Archive for June, 2016



I completed the third session of Iyengar Teacher Intensive and it has taken me a while to post my reflections on this training track.  Last year, when I went to the weekends I was extremely frustrated and couldn’t understand why my years of practice have brought me back to the beginning.  As in learning Vira 2 over. Adho mukha svasana, dandasana.  It also has taken me a year and half of practice to wrap my head around it. I would say I am still in the beginning stages.  To actually contemplate going through it is daunting. I know people getting prepared for assessment and it is extremely unbelievable the study they are putting in for the first stage. I have many challenges including age. It does help to have a lot of teaching experience, but the Iyengar teaching method is very different from basically leading a class.  These teachers are expected to ‘teach’. That means to the individuals in the class and to  know and understand their issues and be able to address them.  The system is very methodical in how to see the student.  It isn’t one size fits all. You really have to be an observer and see what is going on in class.

These are my challenges.

I am torn between two worlds.  I practice mainly Ashtanga style which has sort of melded with Iyengar style, which is actually neither? Again, torn.  But not really.  As a student of both, a teacher of neither, but a teacher of I don’t know what, to not sound trite nor erudite, I see Patanjali like I never did.  These methods are total head games.  How did two teachers interpret the same Guru and come back with two METHODS that evoke the SAME PHILOSOPHY.

They are the same yoga.  Method and mind. Sthira an Sukham all there.  The essence, the nectar, is the same.  So interesting that the transition from my half ass Primary Series practice into Iyengar and thinking.  The poses are the same.  And then STARTING over.  It is primarily about practice.  Jois didn’t want to hear method. If you want THAT, study Iyengar. It’s all there.

So in my humbled first year or so of Iyengar, and comparing it to Ashtanga, I came up with a breakdown, opinion, observations:

Asana-Is it different.  No.  Same poses.  In Ashtanga you work through a progression to more poses through a set sequence.  In Iyengar, you may work at many of those poses as a beginner, with mods and props.  (everything props in Iyengar, none in Ashtanga.)  Bharadvajasana, for example, doesn’t show up until second series.  In Iyengar, you work at it right away.

Sequence-Set in Ashtanga, always different Iyengar.  Just starting to grasp how to sequence in Iyengar.  In free style yoga, (like flow) there is no method. Some people sequence to provide challenging transitions or poses that build and Iyengar DOES build on actions to theme a class, but the logic is different.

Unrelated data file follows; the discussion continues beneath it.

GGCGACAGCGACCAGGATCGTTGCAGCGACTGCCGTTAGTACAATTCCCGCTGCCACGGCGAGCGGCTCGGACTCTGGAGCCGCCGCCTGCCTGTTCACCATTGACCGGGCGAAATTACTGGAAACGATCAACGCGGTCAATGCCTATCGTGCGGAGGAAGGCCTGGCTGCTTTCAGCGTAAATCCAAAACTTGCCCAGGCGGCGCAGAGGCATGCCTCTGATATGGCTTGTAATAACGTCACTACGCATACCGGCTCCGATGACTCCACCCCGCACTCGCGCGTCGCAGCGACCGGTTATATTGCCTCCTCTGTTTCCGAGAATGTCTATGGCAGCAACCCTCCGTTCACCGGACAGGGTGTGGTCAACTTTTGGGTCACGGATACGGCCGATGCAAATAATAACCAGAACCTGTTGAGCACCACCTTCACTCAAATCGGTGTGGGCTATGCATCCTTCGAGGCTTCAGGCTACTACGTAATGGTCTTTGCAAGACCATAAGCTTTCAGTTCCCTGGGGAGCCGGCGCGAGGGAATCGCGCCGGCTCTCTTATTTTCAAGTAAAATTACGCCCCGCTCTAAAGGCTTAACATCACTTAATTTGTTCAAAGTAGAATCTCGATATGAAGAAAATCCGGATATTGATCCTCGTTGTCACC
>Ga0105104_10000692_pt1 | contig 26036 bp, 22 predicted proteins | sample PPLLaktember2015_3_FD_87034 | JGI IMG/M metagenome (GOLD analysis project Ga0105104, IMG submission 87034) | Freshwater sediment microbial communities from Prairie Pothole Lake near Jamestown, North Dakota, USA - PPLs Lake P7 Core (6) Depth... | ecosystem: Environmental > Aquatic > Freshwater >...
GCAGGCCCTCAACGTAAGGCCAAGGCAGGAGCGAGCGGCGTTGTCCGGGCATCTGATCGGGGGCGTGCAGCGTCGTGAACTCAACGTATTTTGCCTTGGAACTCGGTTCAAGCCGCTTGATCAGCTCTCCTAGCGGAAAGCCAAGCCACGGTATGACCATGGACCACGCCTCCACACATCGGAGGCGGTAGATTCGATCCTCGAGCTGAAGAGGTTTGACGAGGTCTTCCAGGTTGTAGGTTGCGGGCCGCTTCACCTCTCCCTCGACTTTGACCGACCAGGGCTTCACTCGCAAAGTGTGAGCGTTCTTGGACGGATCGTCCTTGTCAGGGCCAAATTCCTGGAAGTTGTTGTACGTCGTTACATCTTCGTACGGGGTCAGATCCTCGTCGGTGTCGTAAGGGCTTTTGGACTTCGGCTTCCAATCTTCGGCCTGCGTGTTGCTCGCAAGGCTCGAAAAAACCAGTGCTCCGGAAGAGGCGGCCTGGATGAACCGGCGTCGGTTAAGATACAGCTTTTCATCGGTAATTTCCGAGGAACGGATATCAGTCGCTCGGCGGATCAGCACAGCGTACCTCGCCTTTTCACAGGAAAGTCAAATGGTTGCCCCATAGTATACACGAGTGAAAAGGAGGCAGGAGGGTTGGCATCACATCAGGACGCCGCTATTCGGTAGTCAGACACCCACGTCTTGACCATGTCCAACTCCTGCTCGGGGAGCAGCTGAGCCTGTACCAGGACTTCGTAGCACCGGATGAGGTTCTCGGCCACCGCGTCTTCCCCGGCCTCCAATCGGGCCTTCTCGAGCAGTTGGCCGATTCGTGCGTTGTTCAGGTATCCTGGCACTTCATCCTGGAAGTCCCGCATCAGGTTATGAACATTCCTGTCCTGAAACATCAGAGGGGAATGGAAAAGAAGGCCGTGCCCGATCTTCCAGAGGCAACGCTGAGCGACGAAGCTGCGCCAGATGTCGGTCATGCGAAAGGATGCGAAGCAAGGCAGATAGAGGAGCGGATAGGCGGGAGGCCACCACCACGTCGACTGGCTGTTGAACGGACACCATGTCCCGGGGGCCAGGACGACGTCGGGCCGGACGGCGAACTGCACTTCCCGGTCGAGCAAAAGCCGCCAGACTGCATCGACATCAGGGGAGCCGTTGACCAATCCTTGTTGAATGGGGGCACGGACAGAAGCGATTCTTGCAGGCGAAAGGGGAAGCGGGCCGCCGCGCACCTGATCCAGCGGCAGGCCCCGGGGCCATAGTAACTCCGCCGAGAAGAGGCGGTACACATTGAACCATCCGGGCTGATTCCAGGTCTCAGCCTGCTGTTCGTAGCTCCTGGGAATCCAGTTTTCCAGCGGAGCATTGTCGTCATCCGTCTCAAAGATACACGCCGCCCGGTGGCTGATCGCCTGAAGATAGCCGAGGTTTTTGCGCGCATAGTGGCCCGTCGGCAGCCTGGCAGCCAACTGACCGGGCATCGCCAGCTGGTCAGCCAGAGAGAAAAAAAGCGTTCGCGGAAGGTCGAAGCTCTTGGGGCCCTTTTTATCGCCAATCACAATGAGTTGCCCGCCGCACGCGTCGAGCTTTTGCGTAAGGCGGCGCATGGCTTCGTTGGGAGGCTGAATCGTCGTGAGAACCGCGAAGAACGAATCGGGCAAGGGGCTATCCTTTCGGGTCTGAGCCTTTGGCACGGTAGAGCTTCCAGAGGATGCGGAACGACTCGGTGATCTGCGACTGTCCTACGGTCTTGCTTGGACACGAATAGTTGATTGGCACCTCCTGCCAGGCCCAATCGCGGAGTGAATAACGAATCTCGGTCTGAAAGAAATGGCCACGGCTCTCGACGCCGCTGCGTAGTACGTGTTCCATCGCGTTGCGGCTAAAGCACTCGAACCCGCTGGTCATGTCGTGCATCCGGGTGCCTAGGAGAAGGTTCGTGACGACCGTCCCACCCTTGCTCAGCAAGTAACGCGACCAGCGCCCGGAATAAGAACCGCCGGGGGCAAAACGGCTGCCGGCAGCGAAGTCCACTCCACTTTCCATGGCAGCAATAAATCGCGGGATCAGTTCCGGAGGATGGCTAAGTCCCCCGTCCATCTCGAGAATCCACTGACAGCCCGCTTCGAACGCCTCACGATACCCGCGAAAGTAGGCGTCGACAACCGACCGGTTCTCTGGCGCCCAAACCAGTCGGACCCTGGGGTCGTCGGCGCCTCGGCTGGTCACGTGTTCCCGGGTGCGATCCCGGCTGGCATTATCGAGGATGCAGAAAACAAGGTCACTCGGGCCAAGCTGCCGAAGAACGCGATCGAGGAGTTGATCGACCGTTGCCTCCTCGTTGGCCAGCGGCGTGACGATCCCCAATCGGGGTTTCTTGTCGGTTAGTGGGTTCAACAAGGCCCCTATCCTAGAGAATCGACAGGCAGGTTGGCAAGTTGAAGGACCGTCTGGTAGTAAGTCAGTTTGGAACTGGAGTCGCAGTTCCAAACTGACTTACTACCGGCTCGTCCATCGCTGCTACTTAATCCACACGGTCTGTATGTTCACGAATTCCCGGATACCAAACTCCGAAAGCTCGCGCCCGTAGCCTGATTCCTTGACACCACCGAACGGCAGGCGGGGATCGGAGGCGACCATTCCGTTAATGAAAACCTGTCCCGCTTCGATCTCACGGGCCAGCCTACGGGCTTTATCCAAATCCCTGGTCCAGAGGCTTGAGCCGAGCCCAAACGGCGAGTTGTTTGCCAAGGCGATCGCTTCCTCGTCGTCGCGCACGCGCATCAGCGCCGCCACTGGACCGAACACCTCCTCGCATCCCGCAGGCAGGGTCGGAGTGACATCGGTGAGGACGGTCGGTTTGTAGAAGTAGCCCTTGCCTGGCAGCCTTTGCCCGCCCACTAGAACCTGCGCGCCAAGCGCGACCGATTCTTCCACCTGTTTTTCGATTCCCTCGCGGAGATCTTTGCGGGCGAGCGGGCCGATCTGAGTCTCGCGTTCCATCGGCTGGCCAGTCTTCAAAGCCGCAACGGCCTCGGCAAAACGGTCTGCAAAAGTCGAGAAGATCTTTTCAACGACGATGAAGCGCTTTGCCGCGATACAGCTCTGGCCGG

Theming-By series in Astanga, Yoga Chikitsa, by theme and rotation in Iyengar (third week is backbend week at class, etc.)

Those are the superficial things. The depth is the exploration of the mind patterns. Through the focal points.  For Ashtanga, it is tristana, and through Iyengar it is patterns of action in the body.  Both create a depth of focus and wisdom through long periods of consistent practice.  Raja yoga.

The breath is always crucial in either practice.  In Ashtanga, it is the great dance.  I was watching a movie on free rock climbers in Yosemite. Also a dance.  In Iyengar it is an internal state. An internal dance.

I probably SHOULD give up the primary series, but in my thinking, and this is just my opinion is that I do teach vinyasa.  Ashtanga yoga is the heart of vinyasa not vice versa. And to really understand vinyasa, you have to practice Ashtanga and study it for a long time.  It continues to unfold.  The method also works. It more profound than cadence and count.  The longer you study and practice the more you see and get it.

Iyengar said that his yoga is the yoga of ACTION. Some of the actions I have learned in Iyengar has improved my vinyasa experience.  The action of the upper back and thighs.  Down dog is different now for me due to the method of accessing the back.  This action however is necessary to progress into headstands, otherwise you spend years kicking into a wall.

My daily practice of ashtanga vinyasa now includes specific work for the shoulders and my arthritic knees.  The Iyengar teacher suggested strongly you work at your weaknesses.  You don’t avoid them. It is fun working towards your strengths. I now also do longer inversions.  Sirsasana and sarvangasana.  I know how to load and unload the body to make them safe. I work into longer holds.  I can now look at a student and tell if they are doing Iyengar inversions or just inversions.   I don’t feel they are unsafe, unless they are not TAUGHT. I feel comfortable with that now.  I am working toward longer sirsasana and have a block at about two minutes 27 seconds. I can’t seem to break but don’t care.  A couple of years ago it was five breaths.  Iyengar was doing 30 minutes in his 90s!


The coolest thing is just loving to practice.  I am so loving practicing now I go to sleep and can’t wait to get up and practice. I go over practice. I love having teachers again. I didn’t have any for a while. I love having new bonds with new people.  Discovering all of these great teachers and now looking forward to workshops. I am planning on attending some more Iyengar workshops and will post on them soon. I am hoping for one later this month.  Will post on it and have some drafts coming up on some articles I have read lately.


Keeping Harmbe’s memory alive every day.


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